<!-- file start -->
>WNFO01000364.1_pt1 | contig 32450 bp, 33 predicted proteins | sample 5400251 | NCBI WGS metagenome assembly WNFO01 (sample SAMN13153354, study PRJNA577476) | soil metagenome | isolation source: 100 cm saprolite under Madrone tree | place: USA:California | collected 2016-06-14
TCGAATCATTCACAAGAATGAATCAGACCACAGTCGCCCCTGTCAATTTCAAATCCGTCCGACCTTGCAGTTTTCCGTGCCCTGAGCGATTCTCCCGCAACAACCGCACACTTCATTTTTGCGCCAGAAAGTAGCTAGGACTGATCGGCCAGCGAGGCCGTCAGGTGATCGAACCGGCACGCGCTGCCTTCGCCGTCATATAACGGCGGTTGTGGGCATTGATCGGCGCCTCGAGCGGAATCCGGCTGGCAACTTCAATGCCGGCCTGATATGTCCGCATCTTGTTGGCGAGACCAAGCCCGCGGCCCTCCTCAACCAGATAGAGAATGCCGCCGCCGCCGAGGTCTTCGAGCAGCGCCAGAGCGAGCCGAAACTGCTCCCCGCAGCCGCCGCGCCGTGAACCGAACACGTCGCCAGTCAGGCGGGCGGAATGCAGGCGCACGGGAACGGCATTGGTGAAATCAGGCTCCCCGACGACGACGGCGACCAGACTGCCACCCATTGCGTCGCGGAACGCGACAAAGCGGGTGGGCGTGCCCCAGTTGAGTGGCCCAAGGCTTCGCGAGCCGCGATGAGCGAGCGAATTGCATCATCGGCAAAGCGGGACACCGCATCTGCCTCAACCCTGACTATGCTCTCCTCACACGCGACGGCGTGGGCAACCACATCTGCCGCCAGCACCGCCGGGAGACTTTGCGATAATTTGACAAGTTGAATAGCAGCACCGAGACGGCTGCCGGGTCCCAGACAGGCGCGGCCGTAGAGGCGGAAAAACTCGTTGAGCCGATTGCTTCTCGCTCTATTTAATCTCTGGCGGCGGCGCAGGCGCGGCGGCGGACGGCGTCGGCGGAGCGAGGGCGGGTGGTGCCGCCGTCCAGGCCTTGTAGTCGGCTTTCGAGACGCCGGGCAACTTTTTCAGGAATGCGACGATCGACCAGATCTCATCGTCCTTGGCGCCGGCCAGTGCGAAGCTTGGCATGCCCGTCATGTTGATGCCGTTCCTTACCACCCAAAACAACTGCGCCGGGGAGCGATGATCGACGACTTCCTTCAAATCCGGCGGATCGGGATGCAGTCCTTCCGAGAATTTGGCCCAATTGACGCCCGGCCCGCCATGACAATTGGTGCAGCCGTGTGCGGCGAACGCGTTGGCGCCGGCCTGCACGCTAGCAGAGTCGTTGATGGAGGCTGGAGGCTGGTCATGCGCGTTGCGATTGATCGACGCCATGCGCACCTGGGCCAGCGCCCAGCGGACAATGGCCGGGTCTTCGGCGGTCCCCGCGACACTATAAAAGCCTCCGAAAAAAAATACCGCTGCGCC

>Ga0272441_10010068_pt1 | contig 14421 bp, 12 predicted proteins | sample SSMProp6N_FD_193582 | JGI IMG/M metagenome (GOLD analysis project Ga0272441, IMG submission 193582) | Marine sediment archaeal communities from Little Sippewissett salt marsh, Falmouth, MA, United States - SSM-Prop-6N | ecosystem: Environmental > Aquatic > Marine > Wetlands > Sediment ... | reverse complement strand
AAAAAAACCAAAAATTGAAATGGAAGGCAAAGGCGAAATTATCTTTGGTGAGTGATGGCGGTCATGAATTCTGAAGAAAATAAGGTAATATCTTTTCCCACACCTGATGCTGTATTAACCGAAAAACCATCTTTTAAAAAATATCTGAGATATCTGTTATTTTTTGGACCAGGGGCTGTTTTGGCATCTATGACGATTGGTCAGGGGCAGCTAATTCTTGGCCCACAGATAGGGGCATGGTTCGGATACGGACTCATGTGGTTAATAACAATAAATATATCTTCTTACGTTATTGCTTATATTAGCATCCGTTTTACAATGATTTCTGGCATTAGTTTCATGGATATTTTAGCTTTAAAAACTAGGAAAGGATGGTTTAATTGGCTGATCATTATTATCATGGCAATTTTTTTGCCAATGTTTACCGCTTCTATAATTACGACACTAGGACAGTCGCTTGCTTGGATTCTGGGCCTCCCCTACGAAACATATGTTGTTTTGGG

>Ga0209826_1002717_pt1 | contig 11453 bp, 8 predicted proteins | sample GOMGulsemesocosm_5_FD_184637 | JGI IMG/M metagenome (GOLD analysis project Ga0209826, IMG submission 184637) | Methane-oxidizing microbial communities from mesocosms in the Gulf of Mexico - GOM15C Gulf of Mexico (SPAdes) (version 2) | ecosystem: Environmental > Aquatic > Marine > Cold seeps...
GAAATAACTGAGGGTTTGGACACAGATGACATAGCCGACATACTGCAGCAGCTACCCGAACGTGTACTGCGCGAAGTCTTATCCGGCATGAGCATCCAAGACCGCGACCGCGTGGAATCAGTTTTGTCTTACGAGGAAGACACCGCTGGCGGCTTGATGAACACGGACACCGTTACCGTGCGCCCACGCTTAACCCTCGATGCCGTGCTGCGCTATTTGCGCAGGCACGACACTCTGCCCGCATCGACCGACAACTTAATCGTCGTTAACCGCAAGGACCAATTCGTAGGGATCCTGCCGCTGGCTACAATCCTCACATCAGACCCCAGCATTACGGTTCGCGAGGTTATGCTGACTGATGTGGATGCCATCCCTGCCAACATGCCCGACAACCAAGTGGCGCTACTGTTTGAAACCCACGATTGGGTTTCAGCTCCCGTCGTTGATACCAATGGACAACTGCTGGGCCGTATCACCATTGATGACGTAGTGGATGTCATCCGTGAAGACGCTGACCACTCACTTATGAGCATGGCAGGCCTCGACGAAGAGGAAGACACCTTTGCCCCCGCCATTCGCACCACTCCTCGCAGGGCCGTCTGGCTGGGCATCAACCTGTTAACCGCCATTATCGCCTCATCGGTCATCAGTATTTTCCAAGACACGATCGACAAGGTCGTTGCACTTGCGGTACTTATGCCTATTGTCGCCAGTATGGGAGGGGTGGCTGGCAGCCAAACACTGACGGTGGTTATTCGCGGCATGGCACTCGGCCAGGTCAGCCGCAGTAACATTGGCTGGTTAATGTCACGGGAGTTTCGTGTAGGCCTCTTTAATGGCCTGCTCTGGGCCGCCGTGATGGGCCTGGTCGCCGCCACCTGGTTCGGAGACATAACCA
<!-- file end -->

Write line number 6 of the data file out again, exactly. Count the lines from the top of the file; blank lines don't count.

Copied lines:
GAAATAACTGAGGGTTTGGACACAGATGACATAGCCGACATACTGCAGCAGCTACCCGAACGTGTACTGCGCGAAGTCTTATCCGGCATGAGCATCCAAGACCGCGACCGCGTGGAATCAGTTTTGTCTTACGAGGAAGACACCGCTGGCGGCTTGATGAACACGGACACCGTTACCGTGCGCCCACGCTTAACCCTCGATGCCGTGCTGCGCTATTTGCGCAGGCACGACACTCTGCCCGCATCGACCGACAACTTAATCGTCGTTAACCGCAAGGACCAATTCGTAGGGATCCTGCCGCTGGCTACAATCCTCACATCAGACCCCAGCATTACGGTTCGCGAGGTTATGCTGACTGATGTGGATGCCATCCCTGCCAACATGCCCGACAACCAAGTGGCGCTACTGTTTGAAACCCACGATTGGGTTTCAGCTCCCGTCGTTGATACCAATGGACAACTGCTGGGCCGTATCACCATTGATGACGTAGTGGATGTCATCCGTGAAGACGCTGACCACTCACTTATGAGCATGGCAGGCCTCGACGAAGAGGAAGACACCTTTGCCCCCGCCATTCGCACCACTCCTCGCAGGGCCGTCTGGCTGGGCATCAACCTGTTAACCGCCATTATCGCCTCATCGGTCATCAGTATTTTCCAAGACACGATCGACAAGGTCGTTGCACTTGCGGTACTTATGCCTATTGTCGCCAGTATGGGAGGGGTGGCTGGCAGCCAAACACTGACGGTGGTTATTCGCGGCATGGCACTCGGCCAGGTCAGCCGCAGTAACATTGGCTGGTTAATGTCACGGGAGTTTCGTGTAGGCCTCTTTAATGGCCTGCTCTGGGCCGCCGTGATGGGCCTGGTCGCCGCCACCTGGTTCGGAGACATAACCA